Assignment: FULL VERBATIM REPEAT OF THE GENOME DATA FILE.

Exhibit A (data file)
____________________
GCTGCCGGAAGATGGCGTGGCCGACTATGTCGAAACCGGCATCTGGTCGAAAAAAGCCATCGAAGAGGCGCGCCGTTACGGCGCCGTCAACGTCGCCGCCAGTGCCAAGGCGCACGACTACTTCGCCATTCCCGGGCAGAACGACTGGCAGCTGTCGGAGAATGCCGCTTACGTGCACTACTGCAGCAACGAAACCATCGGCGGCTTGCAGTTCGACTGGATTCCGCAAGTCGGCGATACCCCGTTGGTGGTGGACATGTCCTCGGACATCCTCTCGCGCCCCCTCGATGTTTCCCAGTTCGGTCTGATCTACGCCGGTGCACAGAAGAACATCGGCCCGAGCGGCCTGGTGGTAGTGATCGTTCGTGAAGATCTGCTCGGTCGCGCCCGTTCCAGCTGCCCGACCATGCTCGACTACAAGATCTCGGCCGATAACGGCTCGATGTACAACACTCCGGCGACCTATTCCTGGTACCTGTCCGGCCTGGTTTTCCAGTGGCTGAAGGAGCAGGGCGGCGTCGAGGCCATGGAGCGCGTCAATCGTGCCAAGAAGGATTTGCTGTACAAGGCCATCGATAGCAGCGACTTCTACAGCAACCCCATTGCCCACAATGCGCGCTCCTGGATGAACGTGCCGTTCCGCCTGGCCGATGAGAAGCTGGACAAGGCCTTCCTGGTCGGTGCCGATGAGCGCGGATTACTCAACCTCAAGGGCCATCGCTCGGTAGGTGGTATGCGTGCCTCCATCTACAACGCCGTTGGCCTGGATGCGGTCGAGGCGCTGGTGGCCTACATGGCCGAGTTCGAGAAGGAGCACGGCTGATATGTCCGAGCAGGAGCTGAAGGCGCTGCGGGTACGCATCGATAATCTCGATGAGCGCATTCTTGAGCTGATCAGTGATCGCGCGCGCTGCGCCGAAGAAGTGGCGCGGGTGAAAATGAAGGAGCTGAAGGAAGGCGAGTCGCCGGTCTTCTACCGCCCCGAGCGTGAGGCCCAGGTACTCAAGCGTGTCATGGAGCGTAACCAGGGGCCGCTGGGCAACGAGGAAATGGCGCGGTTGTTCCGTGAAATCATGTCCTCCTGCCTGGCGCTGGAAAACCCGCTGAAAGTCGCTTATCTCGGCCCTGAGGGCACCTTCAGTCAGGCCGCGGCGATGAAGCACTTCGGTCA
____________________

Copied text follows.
GCTGCCGGAAGATGGCGTGGCCGACTATGTCGAAACCGGCATCTGGTCGAAAAAAGCCATCGAAGAGGCGCGCCGTTACGGCGCCGTCAACGTCGCCGCCAGTGCCAAGGCGCACGACTACTTCGCCATTCCCGGGCAGAACGACTGGCAGCTGTCGGAGAATGCCGCTTACGTGCACTACTGCAGCAACGAAACCATCGGCGGCTTGCAGTTCGACTGGATTCCGCAAGTCGGCGATACCCCGTTGGTGGTGGACATGTCCTCGGACATCCTCTCGCGCCCCCTCGATGTTTCCCAGTTCGGTCTGATCTACGCCGGTGCACAGAAGAACATCGGCCCGAGCGGCCTGGTGGTAGTGATCGTTCGTGAAGATCTGCTCGGTCGCGCCCGTTCCAGCTGCCCGACCATGCTCGACTACAAGATCTCGGCCGATAACGGCTCGATGTACAACACTCCGGCGACCTATTCCTGGTACCTGTCCGGCCTGGTTTTCCAGTGGCTGAAGGAGCAGGGCGGCGTCGAGGCCATGGAGCGCGTCAATCGTGCCAAGAAGGATTTGCTGTACAAGGCCATCGATAGCAGCGACTTCTACAGCAACCCCATTGCCCACAATGCGCGCTCCTGGATGAACGTGCCGTTCCGCCTGGCCGATGAGAAGCTGGACAAGGCCTTCCTGGTCGGTGCCGATGAGCGCGGATTACTCAACCTCAAGGGCCATCGCTCGGTAGGTGGTATGCGTGCCTCCATCTACAACGCCGTTGGCCTGGATGCGGTCGAGGCGCTGGTGGCCTACATGGCCGAGTTCGAGAAGGAGCACGGCTGATATGTCCGAGCAGGAGCTGAAGGCGCTGCGGGTACGCATCGATAATCTCGATGAGCGCATTCTTGAGCTGATCAGTGATCGCGCGCGCTGCGCCGAAGAAGTGGCGCGGGTGAAAATGAAGGAGCTGAAGGAAGGCGAGTCGCCGGTCTTCTACCGCCCCGAGCGTGAGGCCCAGGTACTCAAGCGTGTCATGGAGCGTAACCAGGGGCCGCTGGGCAACGAGGAAATGGCGCGGTTGTTCCGTGAAATCATGTCCTCCTGCCTGGCGCTGGAAAACCCGCTGAAAGTCGCTTATCTCGGCCCTGAGGGCACCTTCAGTCAGGCCGCGGCGATGAAGCACTTCGGTCA